Saturday 17 September 2011

The fall '11 device technology landscape

Being somewhat busier these days, my posts here tend to have bigger gaps between them .. but they will still happen! And they may be a little longer when they do.

As summer disappears and the leaves begin falling, more froth is bubbling on the technology landscape as many await the next move by mobile device leader Apple. Yes the next generation iPhone is coming and my 3GS is due for replacement so I await with interest. It's likely that this time the range of iPhones will be increased by a choice of high-end and less expensive models in order to broaden market appeal. The storage capacity of a lower priced model could certainly be smaller, given the imminent simultaneous launch of iCloud and the storage/streaming/download features it supports. The latter will also open the door for a couple of innovations, through its instant app-sync across devices facility.

The first is that when Apple decide the time is right to introduce NFC (Near Field Comms) to their devices, this will likely support multiple features/services, and not just the small-value contactl-less purchasing that most commentators talk about. I expect the sensing and proximity aspects of NFC to feature in a number of distinctive ways. The seconds is in the mapping space and especially how people locate and track other people and things that they care about, in a secure and privacy-aware way.

Away from Cupertino, what else is happening? Well RIM have continued to see BlackBerry sales drop sharply and are shedding jobs ... not good for the major corporate smartphone supplier. Its 200,000 PlayBook tablet sales have also disappointed investors. Travelling by train a lot recently, I see many employees juggling the corporate BlackBerry and their personal device of choice (Android or iPhone). This is an unsustainable behavioural situation and I believe that change will continue to happen in favour of the consumer/personal devices, especially as IT managers, CTOs and employees become more aware of the way that corporate security policies can be automatically and securely deployed remotely to protect company data while leaving the users happier and more productive with an experience/device they enjoy using.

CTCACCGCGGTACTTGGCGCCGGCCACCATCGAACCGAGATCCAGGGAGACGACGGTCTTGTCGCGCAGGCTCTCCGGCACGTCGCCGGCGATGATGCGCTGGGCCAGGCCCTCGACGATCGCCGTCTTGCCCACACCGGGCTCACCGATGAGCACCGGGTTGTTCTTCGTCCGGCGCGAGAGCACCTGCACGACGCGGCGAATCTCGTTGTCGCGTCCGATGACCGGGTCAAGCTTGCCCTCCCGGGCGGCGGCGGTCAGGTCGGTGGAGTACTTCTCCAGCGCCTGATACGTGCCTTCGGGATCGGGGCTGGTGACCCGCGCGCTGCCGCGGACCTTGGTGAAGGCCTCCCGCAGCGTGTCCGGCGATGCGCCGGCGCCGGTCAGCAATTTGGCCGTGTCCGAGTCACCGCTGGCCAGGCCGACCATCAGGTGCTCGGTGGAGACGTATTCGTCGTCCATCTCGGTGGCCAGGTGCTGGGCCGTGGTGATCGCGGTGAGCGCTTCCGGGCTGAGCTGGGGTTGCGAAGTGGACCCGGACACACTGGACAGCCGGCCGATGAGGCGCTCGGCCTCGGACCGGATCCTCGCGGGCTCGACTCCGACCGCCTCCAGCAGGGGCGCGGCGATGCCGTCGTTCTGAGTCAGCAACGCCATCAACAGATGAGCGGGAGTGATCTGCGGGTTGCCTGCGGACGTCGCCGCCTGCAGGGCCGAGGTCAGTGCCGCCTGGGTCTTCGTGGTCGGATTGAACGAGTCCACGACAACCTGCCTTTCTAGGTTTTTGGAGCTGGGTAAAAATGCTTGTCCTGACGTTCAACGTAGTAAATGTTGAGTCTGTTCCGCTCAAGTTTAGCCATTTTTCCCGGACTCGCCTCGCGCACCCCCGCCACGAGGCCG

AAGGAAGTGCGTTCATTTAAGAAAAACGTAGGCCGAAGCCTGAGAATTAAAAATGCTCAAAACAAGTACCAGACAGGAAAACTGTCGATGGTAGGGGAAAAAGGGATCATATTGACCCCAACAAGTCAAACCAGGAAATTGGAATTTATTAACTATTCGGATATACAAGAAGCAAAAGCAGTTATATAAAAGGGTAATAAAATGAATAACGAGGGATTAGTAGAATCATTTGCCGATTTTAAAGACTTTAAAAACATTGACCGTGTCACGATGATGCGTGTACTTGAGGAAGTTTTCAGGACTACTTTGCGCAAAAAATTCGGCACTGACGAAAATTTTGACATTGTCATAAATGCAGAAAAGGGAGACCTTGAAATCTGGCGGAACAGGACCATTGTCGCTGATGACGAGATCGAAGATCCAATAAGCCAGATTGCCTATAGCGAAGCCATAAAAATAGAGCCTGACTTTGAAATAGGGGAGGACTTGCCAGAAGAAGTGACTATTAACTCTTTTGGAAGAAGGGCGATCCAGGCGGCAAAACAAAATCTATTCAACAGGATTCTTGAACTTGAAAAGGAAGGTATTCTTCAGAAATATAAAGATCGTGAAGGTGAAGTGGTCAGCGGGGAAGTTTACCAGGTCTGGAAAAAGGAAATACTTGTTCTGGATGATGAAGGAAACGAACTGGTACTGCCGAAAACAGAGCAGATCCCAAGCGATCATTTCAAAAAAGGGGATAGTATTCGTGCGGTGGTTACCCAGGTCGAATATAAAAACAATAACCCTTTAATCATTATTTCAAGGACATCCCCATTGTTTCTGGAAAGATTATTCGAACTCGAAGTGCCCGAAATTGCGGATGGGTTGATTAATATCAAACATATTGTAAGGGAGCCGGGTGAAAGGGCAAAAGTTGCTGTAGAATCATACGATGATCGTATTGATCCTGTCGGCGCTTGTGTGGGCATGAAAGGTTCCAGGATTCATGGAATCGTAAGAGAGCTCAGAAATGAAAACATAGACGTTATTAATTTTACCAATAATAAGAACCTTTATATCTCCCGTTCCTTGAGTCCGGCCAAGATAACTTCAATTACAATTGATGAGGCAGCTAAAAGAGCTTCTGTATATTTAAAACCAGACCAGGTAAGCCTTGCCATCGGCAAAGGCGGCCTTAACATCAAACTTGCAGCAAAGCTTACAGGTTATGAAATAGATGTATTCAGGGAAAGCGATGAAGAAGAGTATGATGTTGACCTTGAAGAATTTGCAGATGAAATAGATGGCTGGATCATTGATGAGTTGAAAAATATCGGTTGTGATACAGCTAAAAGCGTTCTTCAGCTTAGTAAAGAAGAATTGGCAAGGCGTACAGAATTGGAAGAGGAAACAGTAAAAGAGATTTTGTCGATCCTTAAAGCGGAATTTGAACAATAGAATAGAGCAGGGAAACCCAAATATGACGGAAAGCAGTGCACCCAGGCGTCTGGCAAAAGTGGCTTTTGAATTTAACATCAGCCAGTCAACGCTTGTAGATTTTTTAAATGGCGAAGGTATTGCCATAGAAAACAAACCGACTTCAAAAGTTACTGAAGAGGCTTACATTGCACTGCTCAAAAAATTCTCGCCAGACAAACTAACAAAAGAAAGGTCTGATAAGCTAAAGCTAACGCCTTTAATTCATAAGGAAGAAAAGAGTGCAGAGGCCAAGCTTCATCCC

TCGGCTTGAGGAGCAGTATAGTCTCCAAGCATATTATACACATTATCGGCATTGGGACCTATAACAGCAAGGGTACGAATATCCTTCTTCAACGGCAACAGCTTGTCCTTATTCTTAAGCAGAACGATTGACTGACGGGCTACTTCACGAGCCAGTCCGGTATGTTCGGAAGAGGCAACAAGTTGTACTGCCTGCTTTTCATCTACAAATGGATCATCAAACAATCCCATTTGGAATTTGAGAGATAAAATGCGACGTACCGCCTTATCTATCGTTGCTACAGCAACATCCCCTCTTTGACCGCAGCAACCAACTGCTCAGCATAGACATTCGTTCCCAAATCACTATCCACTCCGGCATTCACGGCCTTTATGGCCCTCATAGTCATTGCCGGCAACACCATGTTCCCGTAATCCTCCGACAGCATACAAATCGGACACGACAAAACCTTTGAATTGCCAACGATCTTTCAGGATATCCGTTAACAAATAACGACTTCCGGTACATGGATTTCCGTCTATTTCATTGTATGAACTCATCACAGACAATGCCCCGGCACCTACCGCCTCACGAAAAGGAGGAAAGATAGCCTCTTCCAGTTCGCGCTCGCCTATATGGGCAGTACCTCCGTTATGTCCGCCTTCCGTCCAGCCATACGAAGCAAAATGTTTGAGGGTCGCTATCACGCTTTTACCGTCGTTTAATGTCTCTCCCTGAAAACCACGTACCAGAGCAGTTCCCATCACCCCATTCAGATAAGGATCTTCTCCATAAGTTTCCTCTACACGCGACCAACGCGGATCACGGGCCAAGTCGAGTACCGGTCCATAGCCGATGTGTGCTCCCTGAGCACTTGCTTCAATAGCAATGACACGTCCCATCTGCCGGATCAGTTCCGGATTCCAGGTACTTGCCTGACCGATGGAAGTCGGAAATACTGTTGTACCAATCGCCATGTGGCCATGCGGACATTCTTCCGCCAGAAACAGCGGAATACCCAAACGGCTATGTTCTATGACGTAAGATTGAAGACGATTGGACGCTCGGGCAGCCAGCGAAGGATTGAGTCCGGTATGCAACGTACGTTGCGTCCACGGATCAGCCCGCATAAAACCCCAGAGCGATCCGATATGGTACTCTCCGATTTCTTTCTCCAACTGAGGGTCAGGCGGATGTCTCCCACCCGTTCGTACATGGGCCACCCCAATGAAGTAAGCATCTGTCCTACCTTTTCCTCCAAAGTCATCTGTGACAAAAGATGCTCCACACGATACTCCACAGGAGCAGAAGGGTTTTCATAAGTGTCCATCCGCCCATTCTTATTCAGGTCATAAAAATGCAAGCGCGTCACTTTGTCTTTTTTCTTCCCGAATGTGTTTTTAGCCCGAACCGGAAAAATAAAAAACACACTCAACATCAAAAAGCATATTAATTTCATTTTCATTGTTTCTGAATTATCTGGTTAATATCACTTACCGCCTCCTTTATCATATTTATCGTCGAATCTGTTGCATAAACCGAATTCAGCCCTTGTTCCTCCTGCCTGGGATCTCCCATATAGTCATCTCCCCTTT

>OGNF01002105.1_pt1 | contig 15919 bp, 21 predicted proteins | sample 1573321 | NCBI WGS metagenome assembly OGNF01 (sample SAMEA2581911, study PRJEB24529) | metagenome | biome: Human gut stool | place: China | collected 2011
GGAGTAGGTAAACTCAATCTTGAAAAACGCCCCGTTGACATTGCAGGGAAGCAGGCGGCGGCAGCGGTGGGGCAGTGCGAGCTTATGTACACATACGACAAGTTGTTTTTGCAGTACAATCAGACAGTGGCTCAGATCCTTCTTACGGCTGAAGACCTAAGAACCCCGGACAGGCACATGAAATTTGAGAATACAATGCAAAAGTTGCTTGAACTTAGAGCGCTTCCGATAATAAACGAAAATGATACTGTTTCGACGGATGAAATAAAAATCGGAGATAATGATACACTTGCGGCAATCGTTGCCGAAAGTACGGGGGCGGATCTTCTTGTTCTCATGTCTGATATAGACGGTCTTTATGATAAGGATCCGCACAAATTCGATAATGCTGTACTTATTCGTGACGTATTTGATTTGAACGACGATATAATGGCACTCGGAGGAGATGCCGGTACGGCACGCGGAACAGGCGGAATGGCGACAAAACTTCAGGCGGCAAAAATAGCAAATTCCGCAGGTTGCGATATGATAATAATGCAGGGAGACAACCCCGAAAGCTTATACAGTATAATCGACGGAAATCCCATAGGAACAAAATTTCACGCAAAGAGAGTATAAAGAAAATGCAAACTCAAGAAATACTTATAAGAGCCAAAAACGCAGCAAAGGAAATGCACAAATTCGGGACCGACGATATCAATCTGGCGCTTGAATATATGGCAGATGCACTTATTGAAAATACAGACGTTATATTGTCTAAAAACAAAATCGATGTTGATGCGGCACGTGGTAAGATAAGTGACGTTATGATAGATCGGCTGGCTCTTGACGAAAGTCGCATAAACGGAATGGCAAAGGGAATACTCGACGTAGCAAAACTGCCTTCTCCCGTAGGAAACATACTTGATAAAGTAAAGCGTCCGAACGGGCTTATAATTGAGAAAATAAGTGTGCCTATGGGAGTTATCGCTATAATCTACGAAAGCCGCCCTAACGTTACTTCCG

Microsoft have begun to show people what Windows 8 will look like. Something tells me that many Windows users are not yet ready for another new operating system upgrade, they just want their existing PCs to work better like the smiley "I'm a PC" folk shown in Microsoft's recent TV advertisements. (Note that the Redmond company never used to have to advertise PCs a while ago!) And for those that do yearn to embrace the next Windows experience, they may be a little surprised to find that it may not be so happy to run some of the software they traditionally rely on. They may also be wary of the latest layer of user interface to be slapped on top of the system. But that is all in the future.

Samsung are having a hard time in the courts, with rulings in increasing numbers of countries that they cannot sell their Galaxy Tab models which not only compete with iPad but also look so similar in most design aspects that lots of non-geeks could be confused. HTC and other Android system smartphone makers must be still reeling slightly from how Google appeared to get into bed with Motorola last month, and looking for additional alliance options for mobile operating systems, either by partnering or acquisition in order to mitigate risk. However there aren't too many competitive options out there. You might expect the LinkedIn profiles of a few ex WebOS designers to be updated with new employment details soon.

Finally for this time, Intel has announced more about their roadmaps including extra support for even lower power processors that PC manufacturers may use to attempt to compete with the MacBook Air which continues to sell in huge numbers. Intel have also announced support for OpenCL in such processor families coming soon which should increase further the performance of future lightweight Air models. Then, like their bigger notebook siblings, they will be able to ship out some general processing tasks to the GPU (graphics processing unit) when it is not busy painting pixels on the screen.

More of a roundup and opinions of it soon!